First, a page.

Talk:Dom Pérignon (wine)

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prestige cuvée?[edit]

In the History section, it says "Dom Pérignon was the first prestige cuvée". On the page for Cristal (wine), in this history section, it says that Cristal "is viewed by many as the first prestige cuvée" citing this source: [1]. A clarification may need to be made. Sunshine Patriot (talk) 02:47, 18 May 2009 (UTC)

I don't have my own independent knowledge on this issue, and I haven't tracked down other sources, but reading both articles it seems that Cristal was the first prestige cuvée to be made (in 1876) but it wasn't sold commercially until 1945. Dom Pérignon was first made in 1921. The article is a little unclear or contradictory about when it was first sold. The article says Dom Pérignon was "was only released for sale in 1936", but it also says "The first buyers of Dom Pérignon 1921 were 150 customers of Simon Bros & Co, the company that imported Moët in the United Kingdom, which ordered the first 300 bottles.". Perhaps it was available in special batches in 1921 and was more widely sold in 1936, either way it was sold to the general public before Cristal. twfowler (talk) 15:33, 20 July 2010 (UTC)
It is not contradictory (although perhaps unclear if you thought it contradictory); 1921 was the first vintage released to the public and it was released to the public in 1936. The current release of Dom Pérignon, in 2011, is the 2002 vintage. — Preceding unsigned comment added by The.xtype (talkcontribs) 02:42, 8 December 2011 (UTC)

James Bond[edit]

I don't think it's necessary to have that remark about james bond Paskari 17:26, 1 December 2006 (UTC)

A Bond-related side issue: in the 1967 film of On Her Majesty's Secret Service, George Lazenby as James Bond orders a "Dom Pérignon '57". According to this site, there was no 1957 vintage. All the other vintages Bond orders throughout the film series (collated by some enthusiast here) are genuine. Opera hat (talk) 20:59, 8 July 2008 (UTC)

history of sparkling wine[edit]

The 'evidence' of sparkling wine being first discovered in Britain is misleading and that line should be clarified. Wine was not usually bottled at source back then, and the bottles that became sparkling were still French wines from Champagne that were being bottled carelessly in Britain. Simultaneously, other producers were in Champagne were also finding that their wines were becoming sparkling, and Dom Perignon's original mission was to try and prevent Champagne wines from becoming sparkling. To describe how sparkling wines were first discovered, there needs to be detailed explanation of the climate and choice of grape varieties being used in Champagne, the cold temperatures and stop ferments and then subsequent warming up and mishandling of the wines, as well as the role played by the discovery of cork bark-based stoppers and improved methods of producing glass bottles. If I get the chance I will attempt to correct these mistakes myself.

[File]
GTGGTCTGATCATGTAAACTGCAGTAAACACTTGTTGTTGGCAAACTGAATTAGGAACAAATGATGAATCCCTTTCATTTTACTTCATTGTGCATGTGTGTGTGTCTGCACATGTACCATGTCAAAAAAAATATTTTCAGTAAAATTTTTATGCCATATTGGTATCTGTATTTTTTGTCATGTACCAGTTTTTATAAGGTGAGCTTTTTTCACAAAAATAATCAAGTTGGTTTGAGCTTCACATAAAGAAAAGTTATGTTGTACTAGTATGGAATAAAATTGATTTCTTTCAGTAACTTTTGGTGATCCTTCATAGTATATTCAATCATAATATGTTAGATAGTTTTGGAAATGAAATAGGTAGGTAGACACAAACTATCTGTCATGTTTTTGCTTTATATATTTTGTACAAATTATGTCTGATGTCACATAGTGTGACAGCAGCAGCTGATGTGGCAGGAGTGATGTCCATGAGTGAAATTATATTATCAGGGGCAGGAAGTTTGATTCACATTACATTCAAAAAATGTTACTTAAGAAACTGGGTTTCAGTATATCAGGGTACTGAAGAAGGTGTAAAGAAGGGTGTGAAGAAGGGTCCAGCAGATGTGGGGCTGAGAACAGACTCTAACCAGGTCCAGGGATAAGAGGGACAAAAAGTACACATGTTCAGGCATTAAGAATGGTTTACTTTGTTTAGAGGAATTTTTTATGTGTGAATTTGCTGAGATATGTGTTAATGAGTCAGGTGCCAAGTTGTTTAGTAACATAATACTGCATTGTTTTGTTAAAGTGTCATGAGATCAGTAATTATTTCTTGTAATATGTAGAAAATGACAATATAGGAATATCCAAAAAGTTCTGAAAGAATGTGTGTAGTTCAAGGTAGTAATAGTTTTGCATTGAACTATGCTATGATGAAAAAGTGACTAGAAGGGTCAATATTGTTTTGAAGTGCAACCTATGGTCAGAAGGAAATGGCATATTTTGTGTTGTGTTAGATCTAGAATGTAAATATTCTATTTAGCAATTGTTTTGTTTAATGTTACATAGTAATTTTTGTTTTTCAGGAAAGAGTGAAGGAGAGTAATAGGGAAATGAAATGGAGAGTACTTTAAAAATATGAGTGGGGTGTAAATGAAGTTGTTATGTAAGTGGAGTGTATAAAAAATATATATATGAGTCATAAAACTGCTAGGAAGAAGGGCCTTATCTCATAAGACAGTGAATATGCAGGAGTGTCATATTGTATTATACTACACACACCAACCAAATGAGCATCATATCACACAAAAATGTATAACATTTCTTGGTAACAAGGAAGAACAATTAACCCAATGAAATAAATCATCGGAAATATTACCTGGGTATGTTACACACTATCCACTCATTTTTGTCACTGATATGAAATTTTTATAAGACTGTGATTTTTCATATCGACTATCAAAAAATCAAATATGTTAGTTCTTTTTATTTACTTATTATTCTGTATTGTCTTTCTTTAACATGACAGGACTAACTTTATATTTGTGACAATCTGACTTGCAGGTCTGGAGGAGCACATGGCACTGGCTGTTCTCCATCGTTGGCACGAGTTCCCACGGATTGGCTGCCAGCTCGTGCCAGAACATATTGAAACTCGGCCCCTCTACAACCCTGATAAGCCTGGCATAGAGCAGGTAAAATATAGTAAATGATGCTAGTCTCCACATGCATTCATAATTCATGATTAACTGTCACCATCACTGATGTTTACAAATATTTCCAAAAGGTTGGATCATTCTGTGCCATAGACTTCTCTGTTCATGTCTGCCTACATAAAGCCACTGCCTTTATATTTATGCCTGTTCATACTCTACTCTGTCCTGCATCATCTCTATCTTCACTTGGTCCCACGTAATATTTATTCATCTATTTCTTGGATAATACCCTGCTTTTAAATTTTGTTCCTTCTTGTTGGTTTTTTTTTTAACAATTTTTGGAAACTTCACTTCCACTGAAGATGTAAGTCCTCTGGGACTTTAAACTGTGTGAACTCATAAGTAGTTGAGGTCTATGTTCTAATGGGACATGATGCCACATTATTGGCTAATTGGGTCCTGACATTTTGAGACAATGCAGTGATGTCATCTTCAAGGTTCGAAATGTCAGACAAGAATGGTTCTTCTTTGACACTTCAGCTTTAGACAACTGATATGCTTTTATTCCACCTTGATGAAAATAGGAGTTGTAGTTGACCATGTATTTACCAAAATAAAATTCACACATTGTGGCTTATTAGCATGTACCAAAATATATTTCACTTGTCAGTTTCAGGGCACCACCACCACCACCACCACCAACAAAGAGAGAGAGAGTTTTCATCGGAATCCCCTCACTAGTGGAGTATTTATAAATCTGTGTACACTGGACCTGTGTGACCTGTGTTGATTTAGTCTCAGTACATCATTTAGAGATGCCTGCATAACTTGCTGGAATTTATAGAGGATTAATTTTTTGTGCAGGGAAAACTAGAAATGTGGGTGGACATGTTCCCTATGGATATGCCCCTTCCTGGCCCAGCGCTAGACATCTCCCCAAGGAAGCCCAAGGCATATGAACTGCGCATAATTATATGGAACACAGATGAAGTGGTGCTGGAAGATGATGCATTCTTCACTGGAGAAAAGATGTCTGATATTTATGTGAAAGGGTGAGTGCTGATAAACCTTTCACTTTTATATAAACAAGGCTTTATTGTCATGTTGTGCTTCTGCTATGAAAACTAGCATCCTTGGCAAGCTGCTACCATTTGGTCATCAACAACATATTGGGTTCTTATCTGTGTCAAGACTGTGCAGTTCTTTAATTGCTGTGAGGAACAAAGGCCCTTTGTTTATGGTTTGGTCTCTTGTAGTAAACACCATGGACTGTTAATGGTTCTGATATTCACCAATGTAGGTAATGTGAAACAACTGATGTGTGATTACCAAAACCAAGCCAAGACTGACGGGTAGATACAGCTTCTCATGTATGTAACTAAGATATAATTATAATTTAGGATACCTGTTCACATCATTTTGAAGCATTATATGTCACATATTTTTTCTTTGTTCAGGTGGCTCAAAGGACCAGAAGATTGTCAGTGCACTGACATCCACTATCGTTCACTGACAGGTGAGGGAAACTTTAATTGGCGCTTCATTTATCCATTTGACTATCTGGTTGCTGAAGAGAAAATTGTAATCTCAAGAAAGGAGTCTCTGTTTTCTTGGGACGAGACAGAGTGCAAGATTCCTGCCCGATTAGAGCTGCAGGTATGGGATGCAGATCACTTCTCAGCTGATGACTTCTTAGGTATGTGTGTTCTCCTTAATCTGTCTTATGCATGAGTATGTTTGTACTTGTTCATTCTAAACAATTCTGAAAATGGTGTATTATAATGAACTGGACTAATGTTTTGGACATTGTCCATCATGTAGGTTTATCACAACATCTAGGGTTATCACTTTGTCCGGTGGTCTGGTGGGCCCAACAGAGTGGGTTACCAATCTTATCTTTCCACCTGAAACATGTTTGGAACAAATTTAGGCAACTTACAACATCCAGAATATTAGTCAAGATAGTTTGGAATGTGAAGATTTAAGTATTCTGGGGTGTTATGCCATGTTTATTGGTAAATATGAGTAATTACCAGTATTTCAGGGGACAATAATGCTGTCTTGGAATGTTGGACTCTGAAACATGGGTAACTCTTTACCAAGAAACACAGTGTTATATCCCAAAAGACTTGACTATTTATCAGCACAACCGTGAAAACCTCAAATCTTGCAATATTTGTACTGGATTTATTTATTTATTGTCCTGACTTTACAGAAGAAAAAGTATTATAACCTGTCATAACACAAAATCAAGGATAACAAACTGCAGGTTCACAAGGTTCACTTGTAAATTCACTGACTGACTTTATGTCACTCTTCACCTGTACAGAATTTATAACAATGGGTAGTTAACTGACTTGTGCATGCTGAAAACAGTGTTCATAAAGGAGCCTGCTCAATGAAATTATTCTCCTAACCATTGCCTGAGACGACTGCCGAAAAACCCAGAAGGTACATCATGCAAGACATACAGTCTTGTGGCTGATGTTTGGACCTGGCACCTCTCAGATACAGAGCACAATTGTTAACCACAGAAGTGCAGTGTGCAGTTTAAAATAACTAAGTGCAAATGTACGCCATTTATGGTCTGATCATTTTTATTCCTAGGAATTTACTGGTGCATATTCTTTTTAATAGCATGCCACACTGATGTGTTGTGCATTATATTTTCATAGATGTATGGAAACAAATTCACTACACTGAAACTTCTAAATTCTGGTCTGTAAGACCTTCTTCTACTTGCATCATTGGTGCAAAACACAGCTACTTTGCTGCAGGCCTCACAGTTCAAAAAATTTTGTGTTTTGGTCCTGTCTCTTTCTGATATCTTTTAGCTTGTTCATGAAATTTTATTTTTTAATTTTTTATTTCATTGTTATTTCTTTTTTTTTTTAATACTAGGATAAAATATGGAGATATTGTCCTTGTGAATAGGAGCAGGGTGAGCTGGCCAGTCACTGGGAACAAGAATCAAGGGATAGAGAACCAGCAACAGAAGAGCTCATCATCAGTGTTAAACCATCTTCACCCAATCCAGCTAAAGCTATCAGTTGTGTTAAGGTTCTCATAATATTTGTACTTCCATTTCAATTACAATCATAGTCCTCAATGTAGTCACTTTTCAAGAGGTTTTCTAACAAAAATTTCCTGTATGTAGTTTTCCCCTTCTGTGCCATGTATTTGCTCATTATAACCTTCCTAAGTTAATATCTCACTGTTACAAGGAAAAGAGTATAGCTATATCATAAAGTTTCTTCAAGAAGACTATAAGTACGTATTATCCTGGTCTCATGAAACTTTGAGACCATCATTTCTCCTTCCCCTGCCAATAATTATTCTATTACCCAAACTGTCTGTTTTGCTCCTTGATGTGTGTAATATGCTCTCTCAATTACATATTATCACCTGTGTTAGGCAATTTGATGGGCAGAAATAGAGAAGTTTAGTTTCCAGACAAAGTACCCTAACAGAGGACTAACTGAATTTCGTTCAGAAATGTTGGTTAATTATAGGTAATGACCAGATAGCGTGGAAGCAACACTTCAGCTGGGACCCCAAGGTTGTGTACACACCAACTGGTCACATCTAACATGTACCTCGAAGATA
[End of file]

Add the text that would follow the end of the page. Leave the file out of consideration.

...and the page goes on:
The whole article really needs improving; it is not up to scratch. I recommend reading the changes I made to the Champagne Krug article, and trying to bring it up to that standard. Terroiriste 12:34, 19 December 2006 (UTC)

Moët et Chandon[edit]

As Dom Pérignon is the luxury cuvée of Moët et Chandon, would it not make more sense for this to be combined with the Moët et Chandon page? If I recall correctly, the first vintage of Dom Pérignon Rosé was shipped to the Shah of Iran. There is also the cuvée oenethelique which are older releases of Dom Perignon. I do not know whether these are recently disgorged or not.Fmh1964 18:07, 24 June 2007 (UTC)

I think the notability of the wine alone makes it worthwhile to have its own page with a link to the Moet et Chandon page. It is similar to the Ford Mustang having its own article apart from Ford Motor Company or the iPod article being separate from Apple Inc. AgneCheese/Wine 21:56, 24 June 2007 (UTC)

Maturation Age[edit]

I actually visited Epernay in France and saw the company's cellars, and I do believe the champagne "specialist" there said that the age of maturation for all dom perignon vintage wines is 12 years. 12 months is nothing, and won't even ferment the grapes. —Preceding unsigned comment added by Aakashsur (talkcontribs) 06:28, 6 September 2009 (UTC)

Years[edit]

Dom Perignon has been produced in 39 years (not in 38). Non-rose vintages have been produced in 38 years and 1986 Rose vintage was not paired with a non-Rose one thus making total of 39 years. — Preceding unsigned comment added by Niklarin (talkcontribs) 06:48, 2 January 2013 (UTC)